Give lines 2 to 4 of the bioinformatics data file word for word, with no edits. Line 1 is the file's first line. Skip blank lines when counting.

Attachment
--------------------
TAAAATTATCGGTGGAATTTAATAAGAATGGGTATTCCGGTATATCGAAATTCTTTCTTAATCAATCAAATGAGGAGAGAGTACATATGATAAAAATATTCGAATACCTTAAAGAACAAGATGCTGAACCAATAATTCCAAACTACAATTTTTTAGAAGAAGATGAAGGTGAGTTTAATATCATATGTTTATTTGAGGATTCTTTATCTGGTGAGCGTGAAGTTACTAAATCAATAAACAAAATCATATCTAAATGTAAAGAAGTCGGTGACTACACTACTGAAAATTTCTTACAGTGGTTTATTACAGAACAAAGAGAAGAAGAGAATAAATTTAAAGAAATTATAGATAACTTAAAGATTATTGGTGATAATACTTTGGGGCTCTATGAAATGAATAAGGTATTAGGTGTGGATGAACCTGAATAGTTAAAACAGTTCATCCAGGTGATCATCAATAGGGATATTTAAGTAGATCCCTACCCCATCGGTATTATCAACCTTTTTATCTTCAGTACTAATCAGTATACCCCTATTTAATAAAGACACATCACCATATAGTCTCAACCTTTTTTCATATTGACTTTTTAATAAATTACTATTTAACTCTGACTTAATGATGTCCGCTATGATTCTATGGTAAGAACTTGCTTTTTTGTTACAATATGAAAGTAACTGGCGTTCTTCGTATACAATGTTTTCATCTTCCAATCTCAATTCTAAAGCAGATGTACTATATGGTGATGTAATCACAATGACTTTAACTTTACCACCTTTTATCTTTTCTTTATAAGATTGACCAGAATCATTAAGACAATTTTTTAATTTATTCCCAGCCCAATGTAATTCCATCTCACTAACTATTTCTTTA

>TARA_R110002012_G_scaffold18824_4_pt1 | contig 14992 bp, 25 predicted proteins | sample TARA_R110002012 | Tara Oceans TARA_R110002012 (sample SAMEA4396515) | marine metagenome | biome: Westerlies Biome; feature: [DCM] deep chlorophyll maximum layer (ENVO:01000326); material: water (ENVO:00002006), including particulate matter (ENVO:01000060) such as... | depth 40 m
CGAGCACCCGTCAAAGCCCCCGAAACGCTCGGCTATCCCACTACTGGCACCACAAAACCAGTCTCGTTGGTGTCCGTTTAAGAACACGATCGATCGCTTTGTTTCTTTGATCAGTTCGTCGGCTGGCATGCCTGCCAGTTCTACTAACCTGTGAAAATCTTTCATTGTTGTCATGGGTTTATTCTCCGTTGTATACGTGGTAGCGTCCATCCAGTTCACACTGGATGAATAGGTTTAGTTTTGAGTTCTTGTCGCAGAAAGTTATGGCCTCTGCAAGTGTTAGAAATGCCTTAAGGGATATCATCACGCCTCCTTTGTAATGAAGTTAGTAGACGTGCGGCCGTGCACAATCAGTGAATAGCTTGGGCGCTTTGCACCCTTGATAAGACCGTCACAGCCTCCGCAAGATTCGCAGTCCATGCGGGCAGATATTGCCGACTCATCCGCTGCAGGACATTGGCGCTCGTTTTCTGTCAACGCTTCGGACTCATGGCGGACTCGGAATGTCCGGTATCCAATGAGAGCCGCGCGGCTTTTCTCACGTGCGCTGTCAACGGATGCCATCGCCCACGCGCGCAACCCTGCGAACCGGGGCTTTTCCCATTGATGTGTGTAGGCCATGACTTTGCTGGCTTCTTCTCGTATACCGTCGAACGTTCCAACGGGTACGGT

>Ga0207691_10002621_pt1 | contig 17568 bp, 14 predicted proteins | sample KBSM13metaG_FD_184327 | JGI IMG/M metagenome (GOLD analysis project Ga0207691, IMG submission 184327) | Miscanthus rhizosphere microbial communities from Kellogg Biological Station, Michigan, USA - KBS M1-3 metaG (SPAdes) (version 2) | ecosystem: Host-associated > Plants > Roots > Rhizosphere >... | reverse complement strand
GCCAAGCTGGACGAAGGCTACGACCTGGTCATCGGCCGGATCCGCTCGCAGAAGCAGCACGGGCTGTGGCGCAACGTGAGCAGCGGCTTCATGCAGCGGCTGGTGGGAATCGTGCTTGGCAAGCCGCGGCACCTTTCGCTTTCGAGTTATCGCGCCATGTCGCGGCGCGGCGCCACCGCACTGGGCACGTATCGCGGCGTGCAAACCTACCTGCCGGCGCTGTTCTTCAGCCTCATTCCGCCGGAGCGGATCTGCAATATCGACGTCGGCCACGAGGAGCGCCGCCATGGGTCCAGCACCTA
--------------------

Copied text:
>TARA_R110002012_G_scaffold18824_4_pt1 | contig 14992 bp, 25 predicted proteins | sample TARA_R110002012 | Tara Oceans TARA_R110002012 (sample SAMEA4396515) | marine metagenome | biome: Westerlies Biome; feature: [DCM] deep chlorophyll maximum layer (ENVO:01000326); material: water (ENVO:00002006), including particulate matter (ENVO:01000060) such as... | depth 40 m
CGAGCACCCGTCAAAGCCCCCGAAACGCTCGGCTATCCCACTACTGGCACCACAAAACCAGTCTCGTTGGTGTCCGTTTAAGAACACGATCGATCGCTTTGTTTCTTTGATCAGTTCGTCGGCTGGCATGCCTGCCAGTTCTACTAACCTGTGAAAATCTTTCATTGTTGTCATGGGTTTATTCTCCGTTGTATACGTGGTAGCGTCCATCCAGTTCACACTGGATGAATAGGTTTAGTTTTGAGTTCTTGTCGCAGAAAGTTATGGCCTCTGCAAGTGTTAGAAATGCCTTAAGGGATATCATCACGCCTCCTTTGTAATGAAGTTAGTAGACGTGCGGCCGTGCACAATCAGTGAATAGCTTGGGCGCTTTGCACCCTTGATAAGACCGTCACAGCCTCCGCAAGATTCGCAGTCCATGCGGGCAGATATTGCCGACTCATCCGCTGCAGGACATTGGCGCTCGTTTTCTGTCAACGCTTCGGACTCATGGCGGACTCGGAATGTCCGGTATCCAATGAGAGCCGCGCGGCTTTTCTCACGTGCGCTGTCAACGGATGCCATCGCCCACGCGCGCAACCCTGCGAACCGGGGCTTTTCCCATTGATGTGTGTAGGCCATGACTTTGCTGGCTTCTTCTCGTATACCGTCGAACGTTCCAACGGGTACGGT

>Ga0207691_10002621_pt1 | contig 17568 bp, 14 predicted proteins | sample KBSM13metaG_FD_184327 | JGI IMG/M metagenome (GOLD analysis project Ga0207691, IMG submission 184327) | Miscanthus rhizosphere microbial communities from Kellogg Biological Station, Michigan, USA - KBS M1-3 metaG (SPAdes) (version 2) | ecosystem: Host-associated > Plants > Roots > Rhizosphere >... | reverse complement strand